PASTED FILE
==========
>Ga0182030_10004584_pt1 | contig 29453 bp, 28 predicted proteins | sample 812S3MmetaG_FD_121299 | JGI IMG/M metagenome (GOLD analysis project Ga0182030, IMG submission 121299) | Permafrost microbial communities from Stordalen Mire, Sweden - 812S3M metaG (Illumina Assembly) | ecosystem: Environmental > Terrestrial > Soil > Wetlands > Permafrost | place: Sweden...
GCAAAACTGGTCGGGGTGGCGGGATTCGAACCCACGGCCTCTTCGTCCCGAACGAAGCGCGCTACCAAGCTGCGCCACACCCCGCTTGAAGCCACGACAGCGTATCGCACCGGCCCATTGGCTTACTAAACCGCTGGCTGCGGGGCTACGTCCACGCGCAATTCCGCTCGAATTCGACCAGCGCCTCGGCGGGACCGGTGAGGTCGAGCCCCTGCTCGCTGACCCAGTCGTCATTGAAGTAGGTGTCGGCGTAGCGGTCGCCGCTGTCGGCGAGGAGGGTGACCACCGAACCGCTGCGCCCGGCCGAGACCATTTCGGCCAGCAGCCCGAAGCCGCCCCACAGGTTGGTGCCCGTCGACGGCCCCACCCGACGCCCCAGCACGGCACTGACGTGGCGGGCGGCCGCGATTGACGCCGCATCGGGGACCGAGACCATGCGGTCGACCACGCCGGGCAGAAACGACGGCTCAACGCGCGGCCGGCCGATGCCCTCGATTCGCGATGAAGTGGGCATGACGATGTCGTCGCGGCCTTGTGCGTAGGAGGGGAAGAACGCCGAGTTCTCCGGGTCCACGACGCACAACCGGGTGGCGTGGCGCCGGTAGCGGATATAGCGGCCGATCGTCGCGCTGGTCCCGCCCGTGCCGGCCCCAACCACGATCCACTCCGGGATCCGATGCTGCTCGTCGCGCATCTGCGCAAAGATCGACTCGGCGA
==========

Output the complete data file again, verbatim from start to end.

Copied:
>Ga0182030_10004584_pt1 | contig 29453 bp, 28 predicted proteins | sample 812S3MmetaG_FD_121299 | JGI IMG/M metagenome (GOLD analysis project Ga0182030, IMG submission 121299) | Permafrost microbial communities from Stordalen Mire, Sweden - 812S3M metaG (Illumina Assembly) | ecosystem: Environmental > Terrestrial > Soil > Wetlands > Permafrost | place: Sweden...
GCAAAACTGGTCGGGGTGGCGGGATTCGAACCCACGGCCTCTTCGTCCCGAACGAAGCGCGCTACCAAGCTGCGCCACACCCCGCTTGAAGCCACGACAGCGTATCGCACCGGCCCATTGGCTTACTAAACCGCTGGCTGCGGGGCTACGTCCACGCGCAATTCCGCTCGAATTCGACCAGCGCCTCGGCGGGACCGGTGAGGTCGAGCCCCTGCTCGCTGACCCAGTCGTCATTGAAGTAGGTGTCGGCGTAGCGGTCGCCGCTGTCGGCGAGGAGGGTGACCACCGAACCGCTGCGCCCGGCCGAGACCATTTCGGCCAGCAGCCCGAAGCCGCCCCACAGGTTGGTGCCCGTCGACGGCCCCACCCGACGCCCCAGCACGGCACTGACGTGGCGGGCGGCCGCGATTGACGCCGCATCGGGGACCGAGACCATGCGGTCGACCACGCCGGGCAGAAACGACGGCTCAACGCGCGGCCGGCCGATGCCCTCGATTCGCGATGAAGTGGGCATGACGATGTCGTCGCGGCCTTGTGCGTAGGAGGGGAAGAACGCCGAGTTCTCCGGGTCCACGACGCACAACCGGGTGGCGTGGCGCCGGTAGCGGATATAGCGGCCGATCGTCGCGCTGGTCCCGCCCGTGCCGGCCCCAACCACGATCCACTCCGGGATCCGATGCTGCTCGTCGCGCATCTGCGCAAAGATCGACTCGGCGA